Every enlightened idea—science is real, race is not, women should have rights, freedom is good, reason is the best tool for making sense of our world—risks being crushed under the forever spinning wheel of correct thought.

Correct thoughts are, of course, the new woke orthodoxies, and the great gains of the modern era—the Enlightenment values of liberty, democracy, and equality—are continually being scarified at the altar of this new correct think “that poses, so falsely, as progressive thought”. To bear witness to this; to the turn against reason, truth, and the rejection of the idea that people have the capacity to work out for themselves what is right and what is wrong, is not adequately captured by ‘cancel culture’, because we are not just bearing witness to the intermittent silencing of controversial commentators anymore. We now live in a world where you can be expelled from polite society for saying sex is real: “For saying men are men … For saying that if you have a penis, you are not a woman”.

The fight against woke is winnable.

O’Neill dares begin with this—with biology and the assertion that it exists—and notes that he is giving voice to ideas that he estimates around seven years ago would have been considered completely uncontroversial. He does so without euphemism (the petty and the prurient beware!), and it is a treat to watch O’Neill traverse this now-controversial territory.

Brendan O’Neill
Photo: iMDB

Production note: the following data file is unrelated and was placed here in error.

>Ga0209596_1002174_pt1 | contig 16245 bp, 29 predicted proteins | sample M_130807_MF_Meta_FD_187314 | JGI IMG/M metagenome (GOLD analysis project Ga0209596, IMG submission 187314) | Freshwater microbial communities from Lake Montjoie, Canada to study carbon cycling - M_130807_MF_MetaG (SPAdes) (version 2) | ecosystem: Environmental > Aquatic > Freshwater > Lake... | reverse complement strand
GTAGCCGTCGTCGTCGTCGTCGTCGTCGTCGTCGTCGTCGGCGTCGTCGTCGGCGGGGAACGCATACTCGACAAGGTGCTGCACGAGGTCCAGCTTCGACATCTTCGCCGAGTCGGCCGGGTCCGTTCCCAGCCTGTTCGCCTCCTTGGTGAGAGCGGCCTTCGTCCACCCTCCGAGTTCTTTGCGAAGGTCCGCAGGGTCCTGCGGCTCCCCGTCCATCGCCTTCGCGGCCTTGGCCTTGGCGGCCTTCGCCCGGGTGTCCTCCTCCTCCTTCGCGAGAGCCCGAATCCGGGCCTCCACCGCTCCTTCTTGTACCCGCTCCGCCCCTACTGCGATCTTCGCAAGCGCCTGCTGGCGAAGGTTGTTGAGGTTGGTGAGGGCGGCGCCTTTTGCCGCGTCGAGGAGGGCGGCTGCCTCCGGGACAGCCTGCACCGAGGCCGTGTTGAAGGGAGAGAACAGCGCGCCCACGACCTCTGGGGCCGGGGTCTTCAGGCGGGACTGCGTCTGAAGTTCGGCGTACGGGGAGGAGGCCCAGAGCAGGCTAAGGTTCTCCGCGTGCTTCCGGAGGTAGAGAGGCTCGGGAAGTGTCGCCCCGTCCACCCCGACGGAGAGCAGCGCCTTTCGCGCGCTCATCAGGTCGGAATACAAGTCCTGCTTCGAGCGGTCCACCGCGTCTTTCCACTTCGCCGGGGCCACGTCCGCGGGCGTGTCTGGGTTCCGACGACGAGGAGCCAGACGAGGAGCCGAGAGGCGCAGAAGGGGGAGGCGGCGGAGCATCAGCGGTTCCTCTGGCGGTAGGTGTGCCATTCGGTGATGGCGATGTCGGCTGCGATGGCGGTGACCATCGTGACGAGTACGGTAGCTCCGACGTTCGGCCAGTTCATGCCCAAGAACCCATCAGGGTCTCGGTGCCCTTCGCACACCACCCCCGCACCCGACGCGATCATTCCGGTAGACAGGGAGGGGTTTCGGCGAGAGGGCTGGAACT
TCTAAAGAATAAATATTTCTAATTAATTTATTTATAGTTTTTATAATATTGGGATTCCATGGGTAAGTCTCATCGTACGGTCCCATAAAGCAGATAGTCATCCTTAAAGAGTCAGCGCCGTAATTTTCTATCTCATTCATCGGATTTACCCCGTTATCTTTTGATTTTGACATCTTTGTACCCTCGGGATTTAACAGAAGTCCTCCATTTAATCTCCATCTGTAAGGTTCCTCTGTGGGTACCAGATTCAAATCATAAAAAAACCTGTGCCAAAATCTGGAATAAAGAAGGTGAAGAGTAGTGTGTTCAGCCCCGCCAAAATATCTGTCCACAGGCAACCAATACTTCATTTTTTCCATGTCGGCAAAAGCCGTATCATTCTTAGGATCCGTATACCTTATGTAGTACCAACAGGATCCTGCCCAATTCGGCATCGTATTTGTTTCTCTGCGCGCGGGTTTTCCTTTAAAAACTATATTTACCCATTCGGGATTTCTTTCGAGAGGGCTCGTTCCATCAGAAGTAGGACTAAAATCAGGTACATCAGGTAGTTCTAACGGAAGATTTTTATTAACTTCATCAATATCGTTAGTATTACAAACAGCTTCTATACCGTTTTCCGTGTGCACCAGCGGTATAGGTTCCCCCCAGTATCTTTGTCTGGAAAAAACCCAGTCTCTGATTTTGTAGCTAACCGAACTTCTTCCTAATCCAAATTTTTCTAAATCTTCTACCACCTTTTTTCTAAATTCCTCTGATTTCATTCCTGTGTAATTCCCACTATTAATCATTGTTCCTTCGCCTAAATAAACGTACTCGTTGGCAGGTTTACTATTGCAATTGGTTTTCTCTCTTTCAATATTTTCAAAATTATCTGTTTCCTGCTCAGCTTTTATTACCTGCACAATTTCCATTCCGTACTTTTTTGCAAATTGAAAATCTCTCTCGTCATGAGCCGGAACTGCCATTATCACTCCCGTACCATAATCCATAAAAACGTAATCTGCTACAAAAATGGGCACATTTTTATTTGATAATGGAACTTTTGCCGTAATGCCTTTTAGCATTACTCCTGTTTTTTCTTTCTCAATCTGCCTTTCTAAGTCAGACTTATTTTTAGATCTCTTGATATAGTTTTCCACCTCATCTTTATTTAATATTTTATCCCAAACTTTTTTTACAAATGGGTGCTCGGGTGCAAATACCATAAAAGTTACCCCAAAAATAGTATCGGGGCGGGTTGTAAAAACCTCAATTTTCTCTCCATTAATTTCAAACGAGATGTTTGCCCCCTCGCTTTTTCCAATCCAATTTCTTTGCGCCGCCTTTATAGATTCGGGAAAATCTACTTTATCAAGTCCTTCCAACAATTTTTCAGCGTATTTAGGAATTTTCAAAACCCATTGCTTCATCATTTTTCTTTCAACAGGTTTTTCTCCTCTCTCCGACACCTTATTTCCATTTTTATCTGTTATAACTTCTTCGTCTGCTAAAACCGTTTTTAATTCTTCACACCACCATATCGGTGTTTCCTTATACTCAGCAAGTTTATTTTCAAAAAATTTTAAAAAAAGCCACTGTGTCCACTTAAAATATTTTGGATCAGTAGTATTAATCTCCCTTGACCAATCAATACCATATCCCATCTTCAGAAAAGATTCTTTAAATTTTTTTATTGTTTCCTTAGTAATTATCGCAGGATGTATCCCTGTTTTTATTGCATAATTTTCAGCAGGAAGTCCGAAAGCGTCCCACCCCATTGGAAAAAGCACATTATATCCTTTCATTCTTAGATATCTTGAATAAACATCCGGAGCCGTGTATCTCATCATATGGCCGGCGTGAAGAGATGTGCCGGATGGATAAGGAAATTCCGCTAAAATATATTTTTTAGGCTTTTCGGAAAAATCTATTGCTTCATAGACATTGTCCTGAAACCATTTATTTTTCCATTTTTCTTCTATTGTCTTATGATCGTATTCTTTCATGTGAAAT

Most importantly he gets at the truth, however uncomfortable or unpleasant, and the message of A Heretic’s Manifesto is that truth—and so words—matter and that limiting language limits one’s capacity to think. Perversely it is those who refuse to think that are the one group of people who are most free to speak in our new world, and O’ Neill shows how their words are filled with bile, how they drip with contempt. These are the people who scream “Gammon, TERF, Tory scum, coconut (for Tory scum who are also black)” yet oppose ‘hate speech’. These are the woke elite, the arbitrators of speech, that O’Neill correctly characterises as not at all concerned with tackling hate, but with sanctioning hate. In their crusade against hate, the elite give themselves a warrant to hate: a license to loathe. Some heretics are worse than others in our new world and O’Neill examines several of them throughout his book. ‘Climate sceptics’, he finds, are treated not unlike witches were in the 17th century, and although we do not hurl them into Vulcan flames, one radical magazine’s headline reads ‘Thirteen climate criminals that should be in jail’. An academic study asks: ‘Deceitful tongues: is climate change denial a crime?’ This is Biblical language, O’Neill observes, “literally—right out of Psalms”. Hypocrisy abounds and he notes that while the intellectual classes have been pondering the social construction of scientific truth since the 1960s, somehow climate change science is never socially deconstructed. On the contrary, it is “sacralised, made utterly unimpeachable, put beyond the grubby questioning of both the layman and the expert”. Try squaring that with the assertion that biological sex is a social construct and with the moves to ‘decolonise the curriculum’ and weave ‘Indigenous knowledge’—an equally valid way of knowing, apparently—into scientific discussion.